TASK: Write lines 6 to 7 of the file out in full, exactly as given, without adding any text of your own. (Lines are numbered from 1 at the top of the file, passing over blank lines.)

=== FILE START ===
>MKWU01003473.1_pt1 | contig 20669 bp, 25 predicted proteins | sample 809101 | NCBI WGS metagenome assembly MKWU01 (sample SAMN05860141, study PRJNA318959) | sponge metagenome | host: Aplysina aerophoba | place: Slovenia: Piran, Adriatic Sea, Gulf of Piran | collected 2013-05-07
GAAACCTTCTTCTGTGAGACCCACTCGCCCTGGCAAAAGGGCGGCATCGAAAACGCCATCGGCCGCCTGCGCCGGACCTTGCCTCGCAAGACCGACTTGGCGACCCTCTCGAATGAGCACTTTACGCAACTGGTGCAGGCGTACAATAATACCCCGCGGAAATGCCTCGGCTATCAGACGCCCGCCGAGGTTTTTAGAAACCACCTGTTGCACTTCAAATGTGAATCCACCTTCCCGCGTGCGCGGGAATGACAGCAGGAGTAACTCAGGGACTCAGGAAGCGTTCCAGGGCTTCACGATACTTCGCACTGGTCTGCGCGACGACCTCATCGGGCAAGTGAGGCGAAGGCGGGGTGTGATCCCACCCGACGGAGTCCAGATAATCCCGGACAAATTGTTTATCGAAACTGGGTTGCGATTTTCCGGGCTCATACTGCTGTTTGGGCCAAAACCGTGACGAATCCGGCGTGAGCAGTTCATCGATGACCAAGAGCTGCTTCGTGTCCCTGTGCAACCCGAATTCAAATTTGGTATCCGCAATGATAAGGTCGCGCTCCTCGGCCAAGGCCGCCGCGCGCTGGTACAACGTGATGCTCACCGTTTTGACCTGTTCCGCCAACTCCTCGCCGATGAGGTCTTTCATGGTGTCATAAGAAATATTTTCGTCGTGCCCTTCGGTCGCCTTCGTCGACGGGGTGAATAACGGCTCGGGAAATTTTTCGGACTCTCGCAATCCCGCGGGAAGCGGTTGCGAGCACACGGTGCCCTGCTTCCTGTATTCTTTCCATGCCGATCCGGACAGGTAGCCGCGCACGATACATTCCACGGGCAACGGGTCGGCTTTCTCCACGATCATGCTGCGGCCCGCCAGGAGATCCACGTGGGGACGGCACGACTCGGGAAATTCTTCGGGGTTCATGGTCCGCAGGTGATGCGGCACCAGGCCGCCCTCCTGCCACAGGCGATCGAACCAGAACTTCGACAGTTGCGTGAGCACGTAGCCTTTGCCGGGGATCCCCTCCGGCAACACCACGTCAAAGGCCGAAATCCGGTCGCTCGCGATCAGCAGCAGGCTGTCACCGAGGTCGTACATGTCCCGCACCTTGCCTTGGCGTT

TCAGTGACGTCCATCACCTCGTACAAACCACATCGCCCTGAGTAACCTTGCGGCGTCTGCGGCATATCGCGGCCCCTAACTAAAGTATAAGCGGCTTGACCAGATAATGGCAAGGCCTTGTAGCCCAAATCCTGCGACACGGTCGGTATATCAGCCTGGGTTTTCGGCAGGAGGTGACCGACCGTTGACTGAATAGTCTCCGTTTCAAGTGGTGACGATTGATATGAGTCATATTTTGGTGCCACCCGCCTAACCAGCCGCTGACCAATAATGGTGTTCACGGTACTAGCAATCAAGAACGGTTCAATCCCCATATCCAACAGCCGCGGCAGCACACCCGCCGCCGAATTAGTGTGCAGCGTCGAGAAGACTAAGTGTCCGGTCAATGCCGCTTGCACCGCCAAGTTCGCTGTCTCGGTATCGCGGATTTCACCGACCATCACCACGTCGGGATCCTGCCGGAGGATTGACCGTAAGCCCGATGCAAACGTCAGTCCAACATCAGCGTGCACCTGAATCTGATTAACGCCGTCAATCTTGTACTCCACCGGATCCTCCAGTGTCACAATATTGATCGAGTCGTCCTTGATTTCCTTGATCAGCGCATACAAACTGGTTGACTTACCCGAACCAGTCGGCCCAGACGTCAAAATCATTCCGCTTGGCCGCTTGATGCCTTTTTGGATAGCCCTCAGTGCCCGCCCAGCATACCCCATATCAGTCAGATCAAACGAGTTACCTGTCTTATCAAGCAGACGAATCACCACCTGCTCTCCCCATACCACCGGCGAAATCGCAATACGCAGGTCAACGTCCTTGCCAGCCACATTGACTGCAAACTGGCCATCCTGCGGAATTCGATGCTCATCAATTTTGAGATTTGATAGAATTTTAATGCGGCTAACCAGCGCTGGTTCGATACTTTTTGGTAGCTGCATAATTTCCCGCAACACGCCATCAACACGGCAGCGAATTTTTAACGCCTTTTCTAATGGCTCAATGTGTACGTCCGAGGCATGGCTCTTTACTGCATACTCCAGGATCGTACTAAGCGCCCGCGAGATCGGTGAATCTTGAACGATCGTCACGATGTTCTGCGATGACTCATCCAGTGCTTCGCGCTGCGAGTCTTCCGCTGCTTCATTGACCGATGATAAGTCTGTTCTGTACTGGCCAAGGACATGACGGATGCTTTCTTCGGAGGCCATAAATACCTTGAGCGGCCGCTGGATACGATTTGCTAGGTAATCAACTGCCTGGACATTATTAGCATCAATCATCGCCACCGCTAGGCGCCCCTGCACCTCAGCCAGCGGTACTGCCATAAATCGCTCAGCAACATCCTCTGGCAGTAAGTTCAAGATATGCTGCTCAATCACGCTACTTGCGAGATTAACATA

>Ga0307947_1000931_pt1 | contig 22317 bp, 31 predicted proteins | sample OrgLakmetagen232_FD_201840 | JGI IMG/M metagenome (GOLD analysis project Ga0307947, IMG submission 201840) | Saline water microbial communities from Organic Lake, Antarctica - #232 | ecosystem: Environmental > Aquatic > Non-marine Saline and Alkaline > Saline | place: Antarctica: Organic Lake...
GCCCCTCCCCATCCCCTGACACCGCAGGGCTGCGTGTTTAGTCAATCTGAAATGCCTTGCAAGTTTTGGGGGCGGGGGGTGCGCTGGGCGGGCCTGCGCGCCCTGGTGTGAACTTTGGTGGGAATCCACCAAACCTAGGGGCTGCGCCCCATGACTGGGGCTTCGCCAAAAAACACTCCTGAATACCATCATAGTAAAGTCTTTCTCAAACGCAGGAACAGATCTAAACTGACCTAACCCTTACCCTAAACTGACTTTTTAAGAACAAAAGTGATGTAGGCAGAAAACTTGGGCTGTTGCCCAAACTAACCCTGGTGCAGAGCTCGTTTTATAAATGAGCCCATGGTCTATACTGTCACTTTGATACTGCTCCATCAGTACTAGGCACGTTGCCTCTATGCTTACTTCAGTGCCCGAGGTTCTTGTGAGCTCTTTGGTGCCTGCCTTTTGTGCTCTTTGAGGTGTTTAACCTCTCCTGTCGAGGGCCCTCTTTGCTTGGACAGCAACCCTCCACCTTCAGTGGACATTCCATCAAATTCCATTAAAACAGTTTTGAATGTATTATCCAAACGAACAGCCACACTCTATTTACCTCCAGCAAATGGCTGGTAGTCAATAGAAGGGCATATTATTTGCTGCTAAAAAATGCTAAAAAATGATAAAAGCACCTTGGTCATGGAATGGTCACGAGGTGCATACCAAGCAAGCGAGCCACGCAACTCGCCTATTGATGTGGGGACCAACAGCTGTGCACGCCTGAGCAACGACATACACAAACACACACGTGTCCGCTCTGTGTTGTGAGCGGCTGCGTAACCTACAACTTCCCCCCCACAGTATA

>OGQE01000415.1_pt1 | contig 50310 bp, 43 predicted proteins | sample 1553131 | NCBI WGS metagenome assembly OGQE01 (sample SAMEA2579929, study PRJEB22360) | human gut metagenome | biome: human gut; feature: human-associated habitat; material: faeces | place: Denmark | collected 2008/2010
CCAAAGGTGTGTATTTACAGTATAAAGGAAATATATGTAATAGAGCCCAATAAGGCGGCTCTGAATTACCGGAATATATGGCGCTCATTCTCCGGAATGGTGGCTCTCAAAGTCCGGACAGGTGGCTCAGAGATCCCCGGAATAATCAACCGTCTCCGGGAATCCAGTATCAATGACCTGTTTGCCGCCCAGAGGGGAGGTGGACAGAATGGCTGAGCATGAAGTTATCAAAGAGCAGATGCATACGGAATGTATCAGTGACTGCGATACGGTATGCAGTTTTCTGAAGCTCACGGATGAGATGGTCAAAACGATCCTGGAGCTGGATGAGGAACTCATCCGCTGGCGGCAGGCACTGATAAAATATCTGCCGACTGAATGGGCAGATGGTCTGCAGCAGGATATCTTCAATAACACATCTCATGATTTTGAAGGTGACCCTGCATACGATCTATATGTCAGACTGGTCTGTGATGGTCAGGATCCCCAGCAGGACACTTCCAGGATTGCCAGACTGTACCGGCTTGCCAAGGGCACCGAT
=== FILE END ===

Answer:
>OGQE01000415.1_pt1 | contig 50310 bp, 43 predicted proteins | sample 1553131 | NCBI WGS metagenome assembly OGQE01 (sample SAMEA2579929, study PRJEB22360) | human gut metagenome | biome: human gut; feature: human-associated habitat; material: faeces | place: Denmark | collected 2008/2010
CCAAAGGTGTGTATTTACAGTATAAAGGAAATATATGTAATAGAGCCCAATAAGGCGGCTCTGAATTACCGGAATATATGGCGCTCATTCTCCGGAATGGTGGCTCTCAAAGTCCGGACAGGTGGCTCAGAGATCCCCGGAATAATCAACCGTCTCCGGGAATCCAGTATCAATGACCTGTTTGCCGCCCAGAGGGGAGGTGGACAGAATGGCTGAGCATGAAGTTATCAAAGAGCAGATGCATACGGAATGTATCAGTGACTGCGATACGGTATGCAGTTTTCTGAAGCTCACGGATGAGATGGTCAAAACGATCCTGGAGCTGGATGAGGAACTCATCCGCTGGCGGCAGGCACTGATAAAATATCTGCCGACTGAATGGGCAGATGGTCTGCAGCAGGATATCTTCAATAACACATCTCATGATTTTGAAGGTGACCCTGCATACGATCTATATGTCAGACTGGTCTGTGATGGTCAGGATCCCCAGCAGGACACTTCCAGGATTGCCAGACTGTACCGGCTTGCCAAGGGCACCGAT